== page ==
When I was 18, three days before I started college, I went to Planned Parenthood and got an abortion. I’d been sexually assaulted by an ex-boyfriend, and I was so ashamed that I didn’t tell anyone. There would be days that I wouldn’t get out of bed because I was so ashamed, and it’s not something I’ve decided to talk about until recently.
But this was also right around this same time that I started noticing blood in my stool. It would be another three years before I’d officially be diagnosed with colon cancer, but this was the first time I started seeing the symptoms.
And while this obviously isn’t something I can prove, I believe that the severe depression I went through as a result of the shame surrounding my experience, is what contributed to my cancer.
It’s a weird experience, feeling like your body is trying to kill you. I had a colostomy bag for nine months. I couldn’t feel my hands or my feet or my tongue or my eyes. I had so many cords and bags coming out of me, and I dropped down to 85 pounds, getting food through an IV. And I was just so repulsed with myself.
And then, at age 21, I went through menopause. My doctors didn’t tell me this would happen; it was something I ended up figuring out on my own, that my doctors later confirmed. And the realization that I would never have kids—well, there is no way to overstate how heartbreaking that was.
I remember thinking, “I’ll never be normal again.”
But I’m telling you all this because right now because nearly a decade later, I’m healthy, and I’m fine, and I have a healthy sex life. And it was going through menopause at the start of my 20s that helped me get there.
At the time I was coming out of treatment, I had a wonderful boyfriend, but the thought of having sex was just—it was never going to happen. I had no sex drive across the board.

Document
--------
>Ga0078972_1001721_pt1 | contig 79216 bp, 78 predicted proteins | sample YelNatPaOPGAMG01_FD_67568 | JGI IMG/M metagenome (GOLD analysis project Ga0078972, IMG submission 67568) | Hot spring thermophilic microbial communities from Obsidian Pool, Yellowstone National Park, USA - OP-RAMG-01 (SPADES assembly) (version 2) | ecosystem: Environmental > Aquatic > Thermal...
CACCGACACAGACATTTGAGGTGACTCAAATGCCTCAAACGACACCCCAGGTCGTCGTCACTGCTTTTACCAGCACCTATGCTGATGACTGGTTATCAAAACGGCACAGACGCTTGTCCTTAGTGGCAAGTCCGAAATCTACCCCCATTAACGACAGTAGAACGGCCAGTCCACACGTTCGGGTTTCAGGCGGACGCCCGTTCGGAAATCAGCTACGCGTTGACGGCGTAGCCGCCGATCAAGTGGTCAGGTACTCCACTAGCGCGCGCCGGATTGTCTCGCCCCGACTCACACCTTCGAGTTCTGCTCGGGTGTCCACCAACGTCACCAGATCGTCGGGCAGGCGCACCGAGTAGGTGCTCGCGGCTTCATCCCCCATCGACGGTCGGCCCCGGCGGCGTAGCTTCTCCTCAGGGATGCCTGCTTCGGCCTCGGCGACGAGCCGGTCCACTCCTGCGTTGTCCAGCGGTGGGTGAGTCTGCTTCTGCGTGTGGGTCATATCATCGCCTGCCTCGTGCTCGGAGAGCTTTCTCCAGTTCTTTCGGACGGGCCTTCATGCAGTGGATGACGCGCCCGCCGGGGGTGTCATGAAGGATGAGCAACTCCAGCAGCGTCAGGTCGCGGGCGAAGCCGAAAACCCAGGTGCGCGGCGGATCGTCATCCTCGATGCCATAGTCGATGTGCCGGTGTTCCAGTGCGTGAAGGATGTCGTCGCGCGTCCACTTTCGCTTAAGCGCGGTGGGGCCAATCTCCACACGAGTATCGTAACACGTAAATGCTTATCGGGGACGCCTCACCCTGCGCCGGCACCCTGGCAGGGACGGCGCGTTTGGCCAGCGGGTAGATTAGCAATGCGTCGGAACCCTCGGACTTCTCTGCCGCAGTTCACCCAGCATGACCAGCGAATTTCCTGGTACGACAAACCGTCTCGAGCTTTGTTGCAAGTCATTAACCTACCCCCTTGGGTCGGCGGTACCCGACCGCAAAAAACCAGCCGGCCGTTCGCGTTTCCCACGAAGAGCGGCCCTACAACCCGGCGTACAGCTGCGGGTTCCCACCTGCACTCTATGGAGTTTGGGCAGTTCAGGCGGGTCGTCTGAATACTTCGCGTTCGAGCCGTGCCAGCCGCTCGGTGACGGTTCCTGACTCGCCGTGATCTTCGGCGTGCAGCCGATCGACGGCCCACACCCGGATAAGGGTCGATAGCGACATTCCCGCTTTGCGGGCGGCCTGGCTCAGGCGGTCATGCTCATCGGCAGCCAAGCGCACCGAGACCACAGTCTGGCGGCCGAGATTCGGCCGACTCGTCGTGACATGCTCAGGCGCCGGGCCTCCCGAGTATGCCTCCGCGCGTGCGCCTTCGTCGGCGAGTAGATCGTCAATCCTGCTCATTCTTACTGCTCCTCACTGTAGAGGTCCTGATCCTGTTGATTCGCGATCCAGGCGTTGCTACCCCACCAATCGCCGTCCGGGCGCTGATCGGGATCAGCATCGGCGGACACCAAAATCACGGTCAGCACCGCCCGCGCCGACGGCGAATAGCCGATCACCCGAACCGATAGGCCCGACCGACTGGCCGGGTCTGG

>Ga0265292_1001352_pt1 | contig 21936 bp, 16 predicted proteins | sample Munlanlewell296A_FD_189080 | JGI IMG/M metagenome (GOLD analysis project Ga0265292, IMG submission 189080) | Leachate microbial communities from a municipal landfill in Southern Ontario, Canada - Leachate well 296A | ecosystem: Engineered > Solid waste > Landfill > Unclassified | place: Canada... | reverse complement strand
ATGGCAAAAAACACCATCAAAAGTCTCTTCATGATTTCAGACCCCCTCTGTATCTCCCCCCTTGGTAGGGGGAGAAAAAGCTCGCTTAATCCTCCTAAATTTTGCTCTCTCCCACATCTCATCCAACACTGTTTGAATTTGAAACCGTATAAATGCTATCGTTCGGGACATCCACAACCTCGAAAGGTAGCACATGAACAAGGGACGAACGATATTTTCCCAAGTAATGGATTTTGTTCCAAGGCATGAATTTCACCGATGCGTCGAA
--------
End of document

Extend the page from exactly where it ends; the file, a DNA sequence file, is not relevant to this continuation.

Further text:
And then a friend of mine who is a nurse recommended I get a sex toy, to which I responded, “Oh my God, no.” I grew up in the Midwest and had all these preconceived notions about people who buy these products, which is so typical, because as a society, we don’t talk about it.
And while going through cancer was the most humbling and often humiliating experience—I had to have a man stick his finger up my butt all the time as part of my daily check-ins—I got really comfortable with being vulnerable about my body. And actually, I think it was one of the most liberating experiences in some ways.
So when my friend gave me permission to buy a vibrator, pretty soon my response was “Oh my God, this is amazing. Everyone should own one of these.”
Reportedly 70 percent of women need clitoral stimulation in order to orgasm, and the majority of women don’t get that during penetrative sex.
There is this amazing experience that many women don’t have access to because we’re not exploring and educating.
These experiences that I had as an adolescent and as a young woman were the spark of Unbound, the sex toy subscription box, online shop and digital magazine that I founded in 2015. No one had talked to me about what sex meant, and as a result, it was something in my life that was either not defined at all or defined by someone who abused it.
And unless you’re living somewhere like New York or San Francisco, which are filled with shops that are super reputable and have amazing staff, the experience of exploring these things on your own can be really mortifying.
So in addition to removing stigma from the shopping experience for women no matter where they live, a big part of what Unbound does is write content that prioritizes research and facts with a pragmatic, witty and relatable approach when it comes to sex—insights that come from a female perspective as opposed to hot tips for what a guy wants in the bedroom.
The thing is, what I’ve learned from my own experiences and from our own customers and research, is that the more we can embrace vulnerability and change, the happier we’ll all be. It’s a question of how we get past the big hurdle of women’s sexuality—of vibrators and female masturbation, specifically—being this super stigmatized taboo thing.
Everybody wants to have a conversation. They just want to feel like they’re in a safe place to do so.
Words: Polly Rodriguez as told to Deena Drewis